One of the most in-demand flotations of the year was finalised yesterday. Petrofac, a company providing services to the oil and gas industry, had a £742m price tag when existing shareholders sold more than two-fifths of the company to the City's fund managers. That was well above the expectations set when the float was announced a couple of months back, and by the end of the first day's conditional dealings yesterday, the company was valued at £841m.
That looks steep compared with post-tax profits of about £26m last year, but this is a company enjoying solid growth - profits were up more than one-quarter in the first half of 2005 - and strong prospects.
So what exactly does Petrofac do? It designs and builds oil and gas facilities; operates, maintains or manages facilities and trains personnel; and it has a small portfolio of shareholdings in gas projects, where it co-invests with clients. These clients include most of the giant oil companies, a slew of independent exploration and production firms, and many national oil companies.
Petrofac was originally a US company, which set up UK operations in 1991 and then expanded further overseas. The US business has been sold, leaving operations concentrated in the North Sea, India and the former Soviet Union.
There are several reasons to think its stunning growth will continue, and not just because of a track record that is winning it market share. Fuel prices are sky high because oil reserves are running out or becoming tougher to tap, while refineries are overworked. There needs to be massive investment, which is the point at which Petrofac comes in. The oil majors have also started to outsource more mundane operational work, while national oil companies in the increasingly important developing world don't yet have the skills, creating more openings for Petrofac.
Ayman Asfari, the chief executive, pocketed £54m in cash from his share sale in the float, but he still has £193m tied up in the business. There is scope for a private investor able to take the long view to make a nice little turn themselves. Buy.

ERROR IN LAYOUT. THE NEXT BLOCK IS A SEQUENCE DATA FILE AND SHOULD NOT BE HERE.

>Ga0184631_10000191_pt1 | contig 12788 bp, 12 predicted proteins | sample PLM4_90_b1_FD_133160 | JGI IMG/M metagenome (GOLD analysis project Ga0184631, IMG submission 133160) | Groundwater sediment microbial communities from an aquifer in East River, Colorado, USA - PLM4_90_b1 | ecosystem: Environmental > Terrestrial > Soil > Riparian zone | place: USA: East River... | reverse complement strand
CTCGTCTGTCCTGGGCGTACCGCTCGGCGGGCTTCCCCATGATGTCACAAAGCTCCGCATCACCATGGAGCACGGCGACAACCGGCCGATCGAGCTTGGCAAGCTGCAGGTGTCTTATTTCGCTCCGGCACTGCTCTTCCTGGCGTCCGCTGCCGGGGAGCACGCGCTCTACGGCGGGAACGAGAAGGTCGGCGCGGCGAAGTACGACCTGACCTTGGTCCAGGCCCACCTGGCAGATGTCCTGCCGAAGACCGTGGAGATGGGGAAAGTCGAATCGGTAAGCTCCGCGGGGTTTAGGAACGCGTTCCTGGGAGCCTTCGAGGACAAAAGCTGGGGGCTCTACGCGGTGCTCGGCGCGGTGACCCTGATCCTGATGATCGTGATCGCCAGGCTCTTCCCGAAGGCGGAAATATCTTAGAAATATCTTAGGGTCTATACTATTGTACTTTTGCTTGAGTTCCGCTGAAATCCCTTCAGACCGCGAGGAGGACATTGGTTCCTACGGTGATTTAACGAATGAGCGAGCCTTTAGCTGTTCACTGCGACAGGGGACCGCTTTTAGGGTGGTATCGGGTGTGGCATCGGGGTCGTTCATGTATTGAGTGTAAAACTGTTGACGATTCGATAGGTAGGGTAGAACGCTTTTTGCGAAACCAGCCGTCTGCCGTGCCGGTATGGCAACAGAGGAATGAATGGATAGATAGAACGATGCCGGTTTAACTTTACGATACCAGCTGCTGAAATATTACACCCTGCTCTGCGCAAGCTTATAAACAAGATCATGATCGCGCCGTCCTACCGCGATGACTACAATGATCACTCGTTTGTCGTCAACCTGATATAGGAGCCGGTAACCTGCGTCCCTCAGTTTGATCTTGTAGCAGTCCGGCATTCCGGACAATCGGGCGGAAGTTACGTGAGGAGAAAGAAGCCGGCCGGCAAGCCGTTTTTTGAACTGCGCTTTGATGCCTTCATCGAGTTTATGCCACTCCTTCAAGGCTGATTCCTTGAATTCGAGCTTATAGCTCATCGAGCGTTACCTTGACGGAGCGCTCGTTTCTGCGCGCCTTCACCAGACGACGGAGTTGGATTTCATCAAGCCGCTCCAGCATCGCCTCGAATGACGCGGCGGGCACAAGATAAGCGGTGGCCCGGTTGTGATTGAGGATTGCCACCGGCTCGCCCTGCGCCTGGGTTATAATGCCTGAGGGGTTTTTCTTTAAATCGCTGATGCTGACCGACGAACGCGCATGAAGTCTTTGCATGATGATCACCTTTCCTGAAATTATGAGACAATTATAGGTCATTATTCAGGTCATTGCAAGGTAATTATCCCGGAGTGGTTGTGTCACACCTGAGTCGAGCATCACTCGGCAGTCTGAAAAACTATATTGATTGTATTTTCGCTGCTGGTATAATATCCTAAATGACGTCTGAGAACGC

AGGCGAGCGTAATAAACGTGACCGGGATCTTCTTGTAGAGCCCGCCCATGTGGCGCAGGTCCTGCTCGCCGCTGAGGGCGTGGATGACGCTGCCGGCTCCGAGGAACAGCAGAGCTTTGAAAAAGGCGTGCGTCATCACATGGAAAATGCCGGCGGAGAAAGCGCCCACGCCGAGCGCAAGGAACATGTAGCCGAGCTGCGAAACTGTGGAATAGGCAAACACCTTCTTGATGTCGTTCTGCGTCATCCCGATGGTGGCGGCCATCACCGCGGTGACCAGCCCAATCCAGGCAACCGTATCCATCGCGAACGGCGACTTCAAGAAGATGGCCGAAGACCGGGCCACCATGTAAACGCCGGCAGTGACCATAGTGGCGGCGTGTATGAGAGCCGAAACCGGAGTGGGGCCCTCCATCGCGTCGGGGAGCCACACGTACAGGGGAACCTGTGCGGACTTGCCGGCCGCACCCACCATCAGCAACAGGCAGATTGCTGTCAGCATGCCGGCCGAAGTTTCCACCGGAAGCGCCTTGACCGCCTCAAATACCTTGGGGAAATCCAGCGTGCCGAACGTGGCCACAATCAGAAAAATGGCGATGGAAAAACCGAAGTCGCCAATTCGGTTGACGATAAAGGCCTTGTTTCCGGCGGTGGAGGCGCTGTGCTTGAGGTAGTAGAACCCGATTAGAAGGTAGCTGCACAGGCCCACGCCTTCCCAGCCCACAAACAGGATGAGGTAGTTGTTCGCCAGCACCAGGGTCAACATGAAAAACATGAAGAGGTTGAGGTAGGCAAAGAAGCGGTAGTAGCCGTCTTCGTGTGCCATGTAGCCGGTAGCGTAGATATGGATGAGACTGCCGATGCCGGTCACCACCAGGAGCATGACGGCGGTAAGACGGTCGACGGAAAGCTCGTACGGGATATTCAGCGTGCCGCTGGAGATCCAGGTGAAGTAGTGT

How to cash in on takeover boom
The £7.1bn mega-merger of Boots and Alliance Uni-Chem is the latest sensational example of what is turning into a sensational year for merger and acquisition activity. The value of deals this year has already passed the total for the whole of 2004, and we are on course for the best year since 2000.
For investors in a company on the receiving end of a bid, it is a bonanza. And for those willing to gamble in search of a short-term bonanza, Dresdner Kleinwort Wasserstein has done a great bit of analysis, screening the UK stock market for quality companies which are also likely takeover candidates.
Taking into account the sorts of financial measures that attract buyers (including cash flow and earnings stability) and ranking them according to others (including valuation as a multiple of profit and asset value), the bank has come up with a Top 30 hit parade.
Some names - such as BOC, the industrial gases group, and Hanson, the brick maker - have attracted takeover rumours - while others - including the housebuilders Persimmon and Berkeley - are more likely to acquire than be acquired. But many are new and interesting. Man Group, which has emerged as one of the world's most significant managers of hedge funds, could look tasty to a traditional fund manager wanting to diversify. It certainly looks cheap.
The metal-bashers always look good in this sort of table, IMI standing out here. And perhaps takeover attractions will put a floor under retailers such as Alexon and Topps Tiles and the nightclubs group Luminar, despite consumer-spending weakness.
Hold on to Halstead as it weathers the gloom
Few can match James Halstead's dividend record. For the 30th year in a row, the Manchester-based manufacturer of vinyl flooring has just jacked up its payout - by 11.3 per cent this year - and that on top of a 60p-per-share return of capital in January.
The company's products span flooring for commercial buildings and for residential kitchens and bathrooms, while its operations span the UK, Australasia, Germany and Scandinavia, with distributors selling its products even further afield.
It has been managing a creditable performance in the face of growing difficulties. The residential side looks vulnerable given the dip in consumer spending on expensive refurbishments. And it is suffering, like so many, the double whammy from rising oil prices, which put up energy bills and the cost of raw materials for its products.
Pre-tax profits grew 8 per cent in the year to June (excluding a one-off gain in the comparable figure for 2004). While margins look like being squeezed, the strength of Halstead's cash flows and a cash pile of £32m mean that the dividend is not vulnerable. The scope for prudent expansion of the product range and geographical reach make it a hold.Reuse content